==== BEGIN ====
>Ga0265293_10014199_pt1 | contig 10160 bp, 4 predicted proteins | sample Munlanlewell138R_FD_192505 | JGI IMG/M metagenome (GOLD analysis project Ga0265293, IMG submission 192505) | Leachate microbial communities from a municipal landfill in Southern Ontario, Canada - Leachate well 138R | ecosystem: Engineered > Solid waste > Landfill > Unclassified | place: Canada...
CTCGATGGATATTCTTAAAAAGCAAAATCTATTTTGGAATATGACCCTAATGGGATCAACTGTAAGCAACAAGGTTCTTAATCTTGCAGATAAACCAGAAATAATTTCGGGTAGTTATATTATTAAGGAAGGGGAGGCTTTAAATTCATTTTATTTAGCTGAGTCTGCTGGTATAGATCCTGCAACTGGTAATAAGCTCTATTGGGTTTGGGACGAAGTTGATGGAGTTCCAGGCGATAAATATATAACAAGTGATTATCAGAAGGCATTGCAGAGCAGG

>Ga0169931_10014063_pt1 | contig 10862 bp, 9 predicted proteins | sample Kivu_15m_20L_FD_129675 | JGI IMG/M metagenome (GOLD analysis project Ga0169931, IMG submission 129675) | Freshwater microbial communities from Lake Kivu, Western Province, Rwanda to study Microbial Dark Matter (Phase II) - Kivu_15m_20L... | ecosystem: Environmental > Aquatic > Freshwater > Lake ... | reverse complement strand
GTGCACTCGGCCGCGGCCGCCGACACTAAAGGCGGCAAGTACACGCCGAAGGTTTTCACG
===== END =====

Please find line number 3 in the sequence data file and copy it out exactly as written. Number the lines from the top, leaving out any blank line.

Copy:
>Ga0169931_10014063_pt1 | contig 10862 bp, 9 predicted proteins | sample Kivu_15m_20L_FD_129675 | JGI IMG/M metagenome (GOLD analysis project Ga0169931, IMG submission 129675) | Freshwater microbial communities from Lake Kivu, Western Province, Rwanda to study Microbial Dark Matter (Phase II) - Kivu_15m_20L... | ecosystem: Environmental > Aquatic > Freshwater > Lake ... | reverse complement strand